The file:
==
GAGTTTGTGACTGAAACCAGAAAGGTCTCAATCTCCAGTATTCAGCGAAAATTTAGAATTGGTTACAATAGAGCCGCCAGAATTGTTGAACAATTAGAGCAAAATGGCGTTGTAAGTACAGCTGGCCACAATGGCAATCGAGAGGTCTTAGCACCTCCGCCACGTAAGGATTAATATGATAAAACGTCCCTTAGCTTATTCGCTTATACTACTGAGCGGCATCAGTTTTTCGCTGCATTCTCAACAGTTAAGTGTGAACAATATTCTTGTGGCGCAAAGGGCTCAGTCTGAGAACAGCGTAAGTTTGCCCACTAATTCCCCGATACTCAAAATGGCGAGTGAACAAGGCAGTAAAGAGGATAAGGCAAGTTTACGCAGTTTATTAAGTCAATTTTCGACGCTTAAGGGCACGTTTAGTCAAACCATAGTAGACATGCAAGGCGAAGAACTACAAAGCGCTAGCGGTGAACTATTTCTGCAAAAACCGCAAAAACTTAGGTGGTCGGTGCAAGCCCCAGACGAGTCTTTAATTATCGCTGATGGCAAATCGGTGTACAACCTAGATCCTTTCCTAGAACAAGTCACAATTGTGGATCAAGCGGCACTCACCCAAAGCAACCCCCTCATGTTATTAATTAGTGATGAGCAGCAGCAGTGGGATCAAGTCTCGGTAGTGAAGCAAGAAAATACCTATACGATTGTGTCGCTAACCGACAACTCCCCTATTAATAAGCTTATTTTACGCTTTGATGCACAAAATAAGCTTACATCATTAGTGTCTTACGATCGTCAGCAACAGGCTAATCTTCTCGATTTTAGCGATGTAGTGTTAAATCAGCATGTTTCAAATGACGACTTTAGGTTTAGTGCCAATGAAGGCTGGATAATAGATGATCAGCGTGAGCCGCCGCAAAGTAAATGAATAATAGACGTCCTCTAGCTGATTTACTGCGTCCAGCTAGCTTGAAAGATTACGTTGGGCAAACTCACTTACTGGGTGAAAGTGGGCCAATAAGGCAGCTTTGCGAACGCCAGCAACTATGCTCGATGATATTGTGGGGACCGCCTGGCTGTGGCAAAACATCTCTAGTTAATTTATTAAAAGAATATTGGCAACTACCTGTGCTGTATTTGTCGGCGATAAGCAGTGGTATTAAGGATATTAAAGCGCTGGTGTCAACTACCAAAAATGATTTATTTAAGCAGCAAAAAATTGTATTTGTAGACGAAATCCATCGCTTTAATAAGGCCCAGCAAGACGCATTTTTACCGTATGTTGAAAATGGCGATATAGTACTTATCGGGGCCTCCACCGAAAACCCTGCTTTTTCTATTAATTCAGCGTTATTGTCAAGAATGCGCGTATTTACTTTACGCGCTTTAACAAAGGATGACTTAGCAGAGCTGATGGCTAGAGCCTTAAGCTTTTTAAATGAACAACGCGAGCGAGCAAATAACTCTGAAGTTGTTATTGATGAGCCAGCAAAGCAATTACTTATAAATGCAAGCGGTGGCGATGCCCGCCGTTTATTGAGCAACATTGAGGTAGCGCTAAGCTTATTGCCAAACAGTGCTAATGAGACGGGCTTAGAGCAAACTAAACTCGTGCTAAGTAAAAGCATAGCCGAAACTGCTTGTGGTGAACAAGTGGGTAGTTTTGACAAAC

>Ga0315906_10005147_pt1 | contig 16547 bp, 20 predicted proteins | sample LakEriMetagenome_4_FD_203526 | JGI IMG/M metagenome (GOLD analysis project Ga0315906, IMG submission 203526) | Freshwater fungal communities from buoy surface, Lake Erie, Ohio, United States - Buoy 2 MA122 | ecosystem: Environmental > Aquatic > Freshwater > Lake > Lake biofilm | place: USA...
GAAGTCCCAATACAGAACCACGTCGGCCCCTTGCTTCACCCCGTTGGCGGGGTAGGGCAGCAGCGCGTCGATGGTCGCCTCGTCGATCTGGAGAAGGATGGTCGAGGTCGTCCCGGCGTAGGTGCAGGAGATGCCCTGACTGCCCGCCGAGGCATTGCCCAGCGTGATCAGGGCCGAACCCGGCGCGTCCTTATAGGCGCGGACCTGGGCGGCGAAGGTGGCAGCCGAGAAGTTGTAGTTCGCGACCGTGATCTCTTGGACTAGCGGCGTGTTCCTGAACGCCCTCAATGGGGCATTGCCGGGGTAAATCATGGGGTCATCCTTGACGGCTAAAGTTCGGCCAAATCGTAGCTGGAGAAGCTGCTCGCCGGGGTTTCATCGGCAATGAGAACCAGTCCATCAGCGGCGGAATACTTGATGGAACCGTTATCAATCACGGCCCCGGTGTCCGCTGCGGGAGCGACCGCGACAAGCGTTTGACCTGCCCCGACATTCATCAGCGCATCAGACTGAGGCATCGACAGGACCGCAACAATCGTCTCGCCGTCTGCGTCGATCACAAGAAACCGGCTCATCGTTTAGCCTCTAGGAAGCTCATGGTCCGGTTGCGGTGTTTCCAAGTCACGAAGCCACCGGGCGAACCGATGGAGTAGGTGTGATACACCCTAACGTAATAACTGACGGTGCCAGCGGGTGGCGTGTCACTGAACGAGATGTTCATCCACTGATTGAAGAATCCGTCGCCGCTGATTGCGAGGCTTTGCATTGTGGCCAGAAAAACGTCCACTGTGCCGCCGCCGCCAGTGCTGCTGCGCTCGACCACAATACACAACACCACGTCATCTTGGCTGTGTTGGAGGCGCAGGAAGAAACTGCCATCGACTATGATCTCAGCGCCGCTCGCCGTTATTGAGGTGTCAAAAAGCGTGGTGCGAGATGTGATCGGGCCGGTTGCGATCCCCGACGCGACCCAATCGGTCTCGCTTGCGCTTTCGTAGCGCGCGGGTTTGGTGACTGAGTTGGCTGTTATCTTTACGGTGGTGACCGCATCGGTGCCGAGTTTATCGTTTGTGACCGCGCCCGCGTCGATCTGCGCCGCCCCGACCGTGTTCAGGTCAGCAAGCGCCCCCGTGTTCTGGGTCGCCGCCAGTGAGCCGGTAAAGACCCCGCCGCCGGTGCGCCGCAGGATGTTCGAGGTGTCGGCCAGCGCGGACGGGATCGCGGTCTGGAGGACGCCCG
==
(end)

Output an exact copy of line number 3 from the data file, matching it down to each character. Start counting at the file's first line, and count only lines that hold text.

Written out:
GAAGTCCCAATACAGAACCACGTCGGCCCCTTGCTTCACCCCGTTGGCGGGGTAGGGCAGCAGCGCGTCGATGGTCGCCTCGTCGATCTGGAGAAGGATGGTCGAGGTCGTCCCGGCGTAGGTGCAGGAGATGCCCTGACTGCCCGCCGAGGCATTGCCCAGCGTGATCAGGGCCGAACCCGGCGCGTCCTTATAGGCGCGGACCTGGGCGGCGAAGGTGGCAGCCGAGAAGTTGTAGTTCGCGACCGTGATCTCTTGGACTAGCGGCGTGTTCCTGAACGCCCTCAATGGGGCATTGCCGGGGTAAATCATGGGGTCATCCTTGACGGCTAAAGTTCGGCCAAATCGTAGCTGGAGAAGCTGCTCGCCGGGGTTTCATCGGCAATGAGAACCAGTCCATCAGCGGCGGAATACTTGATGGAACCGTTATCAATCACGGCCCCGGTGTCCGCTGCGGGAGCGACCGCGACAAGCGTTTGACCTGCCCCGACATTCATCAGCGCATCAGACTGAGGCATCGACAGGACCGCAACAATCGTCTCGCCGTCTGCGTCGATCACAAGAAACCGGCTCATCGTTTAGCCTCTAGGAAGCTCATGGTCCGGTTGCGGTGTTTCCAAGTCACGAAGCCACCGGGCGAACCGATGGAGTAGGTGTGATACACCCTAACGTAATAACTGACGGTGCCAGCGGGTGGCGTGTCACTGAACGAGATGTTCATCCACTGATTGAAGAATCCGTCGCCGCTGATTGCGAGGCTTTGCATTGTGGCCAGAAAAACGTCCACTGTGCCGCCGCCGCCAGTGCTGCTGCGCTCGACCACAATACACAACACCACGTCATCTTGGCTGTGTTGGAGGCGCAGGAAGAAACTGCCATCGACTATGATCTCAGCGCCGCTCGCCGTTATTGAGGTGTCAAAAAGCGTGGTGCGAGATGTGATCGGGCCGGTTGCGATCCCCGACGCGACCCAATCGGTCTCGCTTGCGCTTTCGTAGCGCGCGGGTTTGGTGACTGAGTTGGCTGTTATCTTTACGGTGGTGACCGCATCGGTGCCGAGTTTATCGTTTGTGACCGCGCCCGCGTCGATCTGCGCCGCCCCGACCGTGTTCAGGTCAGCAAGCGCCCCCGTGTTCTGGGTCGCCGCCAGTGAGCCGGTAAAGACCCCGCCGCCGGTGCGCCGCAGGATGTTCGAGGTGTCGGCCAGCGCGGACGGGATCGCGGTCTGGAGGACGCCCG